Council; and the second, that any such amending bill should not
receive the Royal assent until it had lain thirty days on the table
of both Houses of the Imperial Parliament. Another Constitution Bill
provided for a referendum to the electors when a bill passed by the
Assembly had been twice rejected by the Council. The first of the
above-mentioned bills received the Governor's assent forthwith, but
as to the second such assent was reserved, and the bill transmitted
to England. On 19th August, however, the King's assent was
proclaimed, and the incompatibilities between the two Houses were thus
satisfactorily adjusted by a comparatively simple process. A measure
which aroused strong party feeling was a bill to amend the Elections
Act by repealing the postal voting sections, substituting provisions
to enable absent voters to vote at any polling place in the State, and
also ensuring greater secrecy by having the ballot papers from places
where a small number of votes are recorded counted in some larger
centre. A useful Land Surveyors Act was passed, requiring registration
after approval of candidates by a board to be constituted under the
Act, and prescribing a variety of other regulations for the purposes
of securing the competence and protecting the interests of surveyors
generally. Other measures placed on the Statute-book included an Old
Age Pensions Act, which has now lapsed in consequence of the passing
of a Commonwealth pensions law; an Act for the Inspection of Machinery
and Scaffolding; an amending Factories and Shops Act containing many
democratic provisions; a Wages Boards Act, which has been kindly taken
to by both employers and employed, and promises to adjust most of the
differences between masters and men; a Religious Instruction in State
Schools Referendum Act, the poll to be taken on the same day as the
polling for the first Federal election after the passing of the Act;
and an amending Technical College Act dissolving the councils of both
metropolitan technical colleges, and vesting the property and future
management in the Government. Two bills were also passed authorising
the construction of railways to the Mount Elliott and Lawn Hills
mineral fields. These bills directly led to the Labour party assuming
an attitude of open hostility to the Government, and brought the
latter and the Opposition, led by Mr. Philp, together, as the policy
put before the electors by these two parties was identical in almost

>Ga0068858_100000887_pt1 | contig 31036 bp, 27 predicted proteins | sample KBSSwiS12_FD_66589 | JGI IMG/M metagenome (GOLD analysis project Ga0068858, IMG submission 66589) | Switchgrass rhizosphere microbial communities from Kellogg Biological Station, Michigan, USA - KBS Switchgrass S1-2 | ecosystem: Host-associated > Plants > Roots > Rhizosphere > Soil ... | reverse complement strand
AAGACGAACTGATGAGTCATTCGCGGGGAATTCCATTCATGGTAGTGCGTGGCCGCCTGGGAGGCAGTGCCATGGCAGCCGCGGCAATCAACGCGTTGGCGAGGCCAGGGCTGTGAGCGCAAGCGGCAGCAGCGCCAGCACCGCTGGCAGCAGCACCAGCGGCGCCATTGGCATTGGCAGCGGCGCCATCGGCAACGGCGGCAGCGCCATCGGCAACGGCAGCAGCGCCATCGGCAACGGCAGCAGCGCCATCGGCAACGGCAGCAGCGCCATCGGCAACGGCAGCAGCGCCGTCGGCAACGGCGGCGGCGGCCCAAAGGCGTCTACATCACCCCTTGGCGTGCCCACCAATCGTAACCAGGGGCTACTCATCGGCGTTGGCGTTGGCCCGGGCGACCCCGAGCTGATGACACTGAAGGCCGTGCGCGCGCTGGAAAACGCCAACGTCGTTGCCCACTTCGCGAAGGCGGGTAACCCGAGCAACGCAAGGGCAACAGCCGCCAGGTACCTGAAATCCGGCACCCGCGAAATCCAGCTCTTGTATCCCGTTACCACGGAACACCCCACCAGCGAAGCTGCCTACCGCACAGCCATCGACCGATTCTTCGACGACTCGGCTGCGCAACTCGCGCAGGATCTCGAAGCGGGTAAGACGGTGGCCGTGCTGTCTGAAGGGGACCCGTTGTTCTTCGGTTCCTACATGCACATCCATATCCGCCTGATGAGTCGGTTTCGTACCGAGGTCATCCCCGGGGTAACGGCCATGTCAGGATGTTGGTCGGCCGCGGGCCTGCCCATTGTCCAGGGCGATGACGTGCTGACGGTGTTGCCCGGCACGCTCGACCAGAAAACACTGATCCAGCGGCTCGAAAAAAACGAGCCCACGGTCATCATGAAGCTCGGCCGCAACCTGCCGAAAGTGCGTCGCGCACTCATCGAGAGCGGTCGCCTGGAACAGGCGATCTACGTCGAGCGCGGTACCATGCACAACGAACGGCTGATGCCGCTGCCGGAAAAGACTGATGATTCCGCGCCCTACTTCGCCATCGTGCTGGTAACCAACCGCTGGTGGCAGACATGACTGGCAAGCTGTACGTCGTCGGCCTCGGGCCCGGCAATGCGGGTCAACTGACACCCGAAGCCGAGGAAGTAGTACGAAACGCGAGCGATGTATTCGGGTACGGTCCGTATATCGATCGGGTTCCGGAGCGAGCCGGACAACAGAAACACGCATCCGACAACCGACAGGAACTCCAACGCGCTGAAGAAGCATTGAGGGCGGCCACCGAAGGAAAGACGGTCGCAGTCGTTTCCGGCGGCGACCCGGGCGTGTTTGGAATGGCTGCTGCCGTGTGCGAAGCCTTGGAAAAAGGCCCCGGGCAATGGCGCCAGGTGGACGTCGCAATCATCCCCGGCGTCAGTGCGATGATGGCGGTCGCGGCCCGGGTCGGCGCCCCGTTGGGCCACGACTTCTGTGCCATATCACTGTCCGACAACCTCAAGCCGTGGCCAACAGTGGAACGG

every respect.

Before the opening of the second session on 17th November, 1908, the
Kidston and Philp parties were fused into one on the common basis
of the policy enunciated by Mr. Kidston in 1907 at Rockhampton. A
reconstruction of the Cabinet preceded the meeting of Parliament. When
the session closed on 22nd December very little legislative work
had been done, most of the Government time being occupied with
consideration of the Estimates, the Labour party, which had then
become the Opposition proper, again offering obstruction to Government
measures, and again compelling resort to the closure. An important
measure of a non-party character was passed, however, for a revision
of the statute law in many important details. The most significant
measure of the session was the Loan Act of 1908, authorising the
borrowing of £3,208,000, the vote affording proof of the determination
of the Government and Parliament to enter upon a vigorous policy of
railway and public works extension.

The third session of the seventeenth Parliament opened on 29th June,
1909. The two sides of the House were so evenly balanced, owing to
several supporters of the Government having crossed to the Opposition
benches, that the majority of the Government was reduced to one.
Finding themselves impotent to transact public business, the
Government advised the Lieutenant-Governor to grant a dissolution,
provided the House would grant Supply. This was done, and His
Excellency accordingly dissolved the Assembly on 31st August.


The eighteenth Parliament met on 2nd November. The Address in Reply
was adopted without division on the 5th, and Parliament at once
proceeded to the business outlined in the Opening Speech of His
Excellency the Lieutenant-Governor, a laudable desire to transact
business without unnecessary discussion being evinced. The most
important measure was the University of Queensland Act, which was
passed in time to enable the dedication ceremony to take place on 10th
December, Queensland's jubilee day. Of vital importance to Brisbane
and its suburbs was the Metropolitan Water and Sewerage Act. An
amendment of the Workers' Compensation Act and a Workers' Dwellings
Act also became law. Resolutions were also passed approving of the
construction of railways in various parts of the State.




The State is divided into Land Agents' Districts, in the principal
town of each of which there is a Government Land Office and Land
Agent. Plans and information respecting the quality, rents, and
prices of lands available for selection may be obtained on personal
or written application to the Land Agent of the District in which
the land is situated, or to the Officer in Charge, Inquiry Office,
Department of Public Lands, Brisbane.

Land is opened or made available for Selection by proclamation in the
_Government Gazette_. The proclamation, which is made not less than
four weeks before the time appointed for the opening, specifies the
modes in which the land may be selected, the area, rent, price, &c.

The several modes of Selection for which the law provides are--(1)